Saudi women in their daily lives experience the implication of the segregation law and male guardianship. In the education sector, The Islamic law is embroiled in the Saudi education programs. The general framework of the Saudi education system is tailored to reinforce discriminatory gender role.  In fact, one of the main roles of the Saudi Arabia education system is to instill particular standards of moral and religious life to Saudi society.  One way in which the Saudi education promotes the Wahhabi culture is through segregation of sexes in classes. The system ensures that male students and female students do not interact. Similarly, female students do not directly interact with male tutors and vice verse. Moreover, the Saudi Arabia’s education system treats sexes differently due to different society expectations. For instance, a female student is directed to courses where they are taught about their nurturing roles as mothers and homemakers.  Furthermore, the problem of mobility for women as by the Islamic law restricts women from receiving an education.  For instance, since the Islamic law restricts women driving, women will need to have a close relative male to drive them to the education institution. While some university offers on-campus accommodation for women who do not live near the campus, very few families allow their daughters to utilize this opportunity as girls’ living alone away from the family is seen as a disgrace. Therefore, the problem of mobility for Saudi women completely restricts some women success in education.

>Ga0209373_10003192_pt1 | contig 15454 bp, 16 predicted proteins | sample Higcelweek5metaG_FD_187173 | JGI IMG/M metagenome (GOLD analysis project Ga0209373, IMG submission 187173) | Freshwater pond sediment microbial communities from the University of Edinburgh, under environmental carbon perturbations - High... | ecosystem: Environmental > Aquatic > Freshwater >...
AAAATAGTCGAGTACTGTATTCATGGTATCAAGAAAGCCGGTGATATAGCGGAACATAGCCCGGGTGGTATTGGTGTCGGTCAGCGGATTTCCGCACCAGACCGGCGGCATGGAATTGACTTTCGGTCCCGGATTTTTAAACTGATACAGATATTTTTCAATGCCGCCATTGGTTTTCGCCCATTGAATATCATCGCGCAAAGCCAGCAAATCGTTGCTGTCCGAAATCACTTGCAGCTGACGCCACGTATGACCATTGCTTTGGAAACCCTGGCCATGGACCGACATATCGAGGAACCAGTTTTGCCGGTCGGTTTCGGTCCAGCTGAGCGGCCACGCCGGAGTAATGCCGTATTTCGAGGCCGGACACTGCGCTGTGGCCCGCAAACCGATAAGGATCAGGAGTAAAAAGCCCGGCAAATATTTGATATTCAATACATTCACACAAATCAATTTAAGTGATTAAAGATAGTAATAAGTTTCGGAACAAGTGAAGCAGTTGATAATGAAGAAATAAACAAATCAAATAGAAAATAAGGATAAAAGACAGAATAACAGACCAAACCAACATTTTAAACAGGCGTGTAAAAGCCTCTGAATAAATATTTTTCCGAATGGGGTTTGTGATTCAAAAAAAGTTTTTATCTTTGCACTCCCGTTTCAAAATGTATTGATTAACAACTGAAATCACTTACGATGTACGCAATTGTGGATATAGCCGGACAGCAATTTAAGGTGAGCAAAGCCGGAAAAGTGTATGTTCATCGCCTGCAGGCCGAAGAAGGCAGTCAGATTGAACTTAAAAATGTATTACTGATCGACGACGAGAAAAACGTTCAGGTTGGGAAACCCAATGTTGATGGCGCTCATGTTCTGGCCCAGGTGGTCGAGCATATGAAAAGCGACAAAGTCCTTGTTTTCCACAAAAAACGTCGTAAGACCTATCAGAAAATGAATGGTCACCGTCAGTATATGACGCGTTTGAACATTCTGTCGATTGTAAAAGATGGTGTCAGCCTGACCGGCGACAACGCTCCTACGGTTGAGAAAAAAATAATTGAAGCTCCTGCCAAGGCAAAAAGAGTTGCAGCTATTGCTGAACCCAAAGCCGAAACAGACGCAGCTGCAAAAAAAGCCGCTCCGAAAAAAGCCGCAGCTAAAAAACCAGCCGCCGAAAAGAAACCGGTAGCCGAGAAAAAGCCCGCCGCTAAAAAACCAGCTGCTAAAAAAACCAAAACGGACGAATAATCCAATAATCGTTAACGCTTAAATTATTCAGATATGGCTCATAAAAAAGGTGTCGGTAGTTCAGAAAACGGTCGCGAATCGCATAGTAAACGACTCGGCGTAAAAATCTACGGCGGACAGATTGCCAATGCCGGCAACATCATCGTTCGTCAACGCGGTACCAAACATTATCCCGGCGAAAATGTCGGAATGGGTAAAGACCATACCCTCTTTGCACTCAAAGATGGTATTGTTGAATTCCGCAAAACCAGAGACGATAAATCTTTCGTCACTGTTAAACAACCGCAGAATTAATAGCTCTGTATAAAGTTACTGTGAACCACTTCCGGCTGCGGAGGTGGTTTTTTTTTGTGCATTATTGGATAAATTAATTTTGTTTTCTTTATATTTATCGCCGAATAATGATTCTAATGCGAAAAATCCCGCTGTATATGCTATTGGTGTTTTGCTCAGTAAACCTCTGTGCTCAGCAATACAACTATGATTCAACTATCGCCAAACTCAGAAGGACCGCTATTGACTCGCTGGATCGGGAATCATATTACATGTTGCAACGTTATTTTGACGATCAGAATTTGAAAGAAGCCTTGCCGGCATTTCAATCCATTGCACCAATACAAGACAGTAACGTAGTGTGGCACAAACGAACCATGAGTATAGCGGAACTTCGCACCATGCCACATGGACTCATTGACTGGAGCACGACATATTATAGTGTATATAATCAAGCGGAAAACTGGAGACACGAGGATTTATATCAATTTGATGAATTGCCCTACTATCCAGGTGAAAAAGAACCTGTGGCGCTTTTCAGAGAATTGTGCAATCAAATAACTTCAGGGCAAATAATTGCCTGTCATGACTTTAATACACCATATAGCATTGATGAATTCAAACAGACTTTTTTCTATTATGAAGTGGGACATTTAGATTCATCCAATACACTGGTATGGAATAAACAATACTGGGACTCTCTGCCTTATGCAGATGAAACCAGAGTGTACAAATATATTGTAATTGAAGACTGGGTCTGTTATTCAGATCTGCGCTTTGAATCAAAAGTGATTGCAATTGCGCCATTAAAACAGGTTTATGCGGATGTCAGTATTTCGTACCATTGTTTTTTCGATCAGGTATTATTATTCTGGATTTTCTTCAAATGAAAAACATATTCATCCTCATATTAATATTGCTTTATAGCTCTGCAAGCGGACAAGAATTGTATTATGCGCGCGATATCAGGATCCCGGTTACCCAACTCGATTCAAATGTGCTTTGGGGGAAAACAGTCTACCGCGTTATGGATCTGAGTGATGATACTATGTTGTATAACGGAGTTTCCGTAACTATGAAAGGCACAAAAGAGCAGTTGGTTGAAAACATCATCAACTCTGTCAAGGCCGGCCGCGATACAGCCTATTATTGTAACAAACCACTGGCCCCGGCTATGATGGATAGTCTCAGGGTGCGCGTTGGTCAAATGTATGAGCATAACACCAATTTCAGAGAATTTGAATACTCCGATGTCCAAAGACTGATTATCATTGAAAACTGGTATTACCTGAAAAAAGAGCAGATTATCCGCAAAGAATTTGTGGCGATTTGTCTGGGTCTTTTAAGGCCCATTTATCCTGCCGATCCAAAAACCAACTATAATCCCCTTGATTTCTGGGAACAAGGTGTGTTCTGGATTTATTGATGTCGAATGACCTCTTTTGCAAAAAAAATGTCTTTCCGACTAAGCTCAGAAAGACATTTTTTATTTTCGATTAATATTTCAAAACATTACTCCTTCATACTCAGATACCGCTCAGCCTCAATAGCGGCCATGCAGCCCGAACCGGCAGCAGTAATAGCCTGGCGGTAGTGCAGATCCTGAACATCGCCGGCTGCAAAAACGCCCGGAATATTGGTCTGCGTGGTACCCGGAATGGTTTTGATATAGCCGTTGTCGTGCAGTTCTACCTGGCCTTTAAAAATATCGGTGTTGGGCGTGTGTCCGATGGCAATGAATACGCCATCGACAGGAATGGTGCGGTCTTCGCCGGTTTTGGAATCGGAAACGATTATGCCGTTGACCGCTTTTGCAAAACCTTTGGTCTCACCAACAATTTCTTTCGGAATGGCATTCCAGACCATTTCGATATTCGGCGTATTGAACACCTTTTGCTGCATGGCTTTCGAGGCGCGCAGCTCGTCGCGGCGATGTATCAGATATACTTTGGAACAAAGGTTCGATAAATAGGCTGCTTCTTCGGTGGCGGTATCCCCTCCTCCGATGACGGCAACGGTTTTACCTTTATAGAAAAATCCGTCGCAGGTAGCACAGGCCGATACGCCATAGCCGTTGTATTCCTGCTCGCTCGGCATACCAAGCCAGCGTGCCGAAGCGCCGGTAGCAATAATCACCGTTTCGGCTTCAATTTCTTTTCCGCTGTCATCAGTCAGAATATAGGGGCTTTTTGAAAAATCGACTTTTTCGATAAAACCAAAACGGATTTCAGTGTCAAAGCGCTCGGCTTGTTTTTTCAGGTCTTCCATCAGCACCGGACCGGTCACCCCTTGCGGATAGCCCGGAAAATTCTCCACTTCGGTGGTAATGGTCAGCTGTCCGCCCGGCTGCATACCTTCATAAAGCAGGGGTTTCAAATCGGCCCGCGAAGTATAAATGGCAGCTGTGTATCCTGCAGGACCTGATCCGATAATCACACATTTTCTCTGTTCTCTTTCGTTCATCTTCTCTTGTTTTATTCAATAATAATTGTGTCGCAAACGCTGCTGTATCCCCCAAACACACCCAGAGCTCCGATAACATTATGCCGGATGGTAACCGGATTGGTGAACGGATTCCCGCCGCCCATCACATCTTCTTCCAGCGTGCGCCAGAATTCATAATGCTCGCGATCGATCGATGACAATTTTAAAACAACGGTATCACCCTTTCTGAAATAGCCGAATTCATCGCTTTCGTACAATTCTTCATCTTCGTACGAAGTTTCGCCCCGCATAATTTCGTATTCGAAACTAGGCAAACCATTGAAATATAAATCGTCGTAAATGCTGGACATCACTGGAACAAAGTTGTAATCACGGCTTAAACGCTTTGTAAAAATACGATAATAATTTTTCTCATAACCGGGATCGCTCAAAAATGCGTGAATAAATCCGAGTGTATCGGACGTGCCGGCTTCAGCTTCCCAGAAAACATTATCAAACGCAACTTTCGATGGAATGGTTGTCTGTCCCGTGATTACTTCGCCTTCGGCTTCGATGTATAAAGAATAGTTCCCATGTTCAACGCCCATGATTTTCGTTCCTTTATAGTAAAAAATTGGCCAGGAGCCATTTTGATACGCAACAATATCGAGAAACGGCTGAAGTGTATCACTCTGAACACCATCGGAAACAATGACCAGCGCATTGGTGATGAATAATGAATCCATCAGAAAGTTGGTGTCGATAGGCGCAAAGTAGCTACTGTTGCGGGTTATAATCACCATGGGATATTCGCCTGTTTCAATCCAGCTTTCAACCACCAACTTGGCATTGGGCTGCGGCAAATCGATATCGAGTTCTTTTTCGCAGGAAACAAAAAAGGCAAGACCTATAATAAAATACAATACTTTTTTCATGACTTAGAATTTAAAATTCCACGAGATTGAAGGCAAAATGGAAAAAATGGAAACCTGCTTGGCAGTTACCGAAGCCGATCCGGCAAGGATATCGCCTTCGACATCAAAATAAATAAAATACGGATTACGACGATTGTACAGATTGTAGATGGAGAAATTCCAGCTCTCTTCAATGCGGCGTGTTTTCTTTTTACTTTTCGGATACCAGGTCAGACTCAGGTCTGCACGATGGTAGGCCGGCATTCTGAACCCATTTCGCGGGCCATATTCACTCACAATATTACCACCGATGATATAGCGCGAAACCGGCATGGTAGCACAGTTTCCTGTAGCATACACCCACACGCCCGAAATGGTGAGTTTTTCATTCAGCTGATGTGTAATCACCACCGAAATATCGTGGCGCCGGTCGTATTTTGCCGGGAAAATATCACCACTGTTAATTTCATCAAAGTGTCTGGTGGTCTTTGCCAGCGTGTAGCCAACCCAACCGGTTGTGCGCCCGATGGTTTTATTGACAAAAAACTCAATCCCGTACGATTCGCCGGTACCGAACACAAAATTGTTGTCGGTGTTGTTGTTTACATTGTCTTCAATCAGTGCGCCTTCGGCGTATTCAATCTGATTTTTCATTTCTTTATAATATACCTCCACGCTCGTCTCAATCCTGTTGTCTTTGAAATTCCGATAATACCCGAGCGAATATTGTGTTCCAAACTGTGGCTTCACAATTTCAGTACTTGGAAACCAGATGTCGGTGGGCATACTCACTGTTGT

Another way the Saudi education system upheld the Sheria laws is using video conferencing. The technology allows a female student to receive lectures by the male instructor, without direct interaction.  This technology was proposed due to a shortage of female lecturers.  Some of the disadvantages of such teaching arrangements include, the discussion is not possible, boredom may set in due to lack of direct participation and communication may be hampered due to noises.  Furthermore,  Salhi (2013) posits that while such teaching arrangement impacted positively to the comprehension of female students, it adversely affected the comprehension of male students.  Furthermore, the study quotes that much of the time was dedicated to female students; also, male students felt that most of the time was wasted repeating instruction for female students.

Additionally, the Saudi education system maintains the Islamic law through the roles imposed on male and female professors.  For instance, the roles of a female professor were not taken seriously, as the female professor is required to submit the grade student exams to male professors for review.  Women tutors are thus systematically treated as minors. Moreover, the treatment of a teacher represents the conservative nature of the Saudi society.  However, as Adlbi, (2015) states, while the implementation of the Islamic laws such as sex, segregation in education system undermines the women rights to equality in education, it has some advantages.

Until 1950, women were marginalized in education in Saudi Arabia. Women primary role was viewed as nurturing mothers and homemakers. However, after the establishment of schools that support girl’s education from primary to doctoral level the number of women graduates has increased.  In fact, by 2011 the number of women graduating from university has rose by 2.5 times higher compared to men. To explain the trend Gannon, and Pillai (2013), reports that social and professional restriction of women enables them to stay at school longer than men thus receiving a higher degree of education. In addition, the use of video conferencing promotes female student education since it improves their comprehension. Despite these advantages, the use Islamic law in education such as the sex segregation undermines the women rights to equality in education (Johnson, September 01, 2010).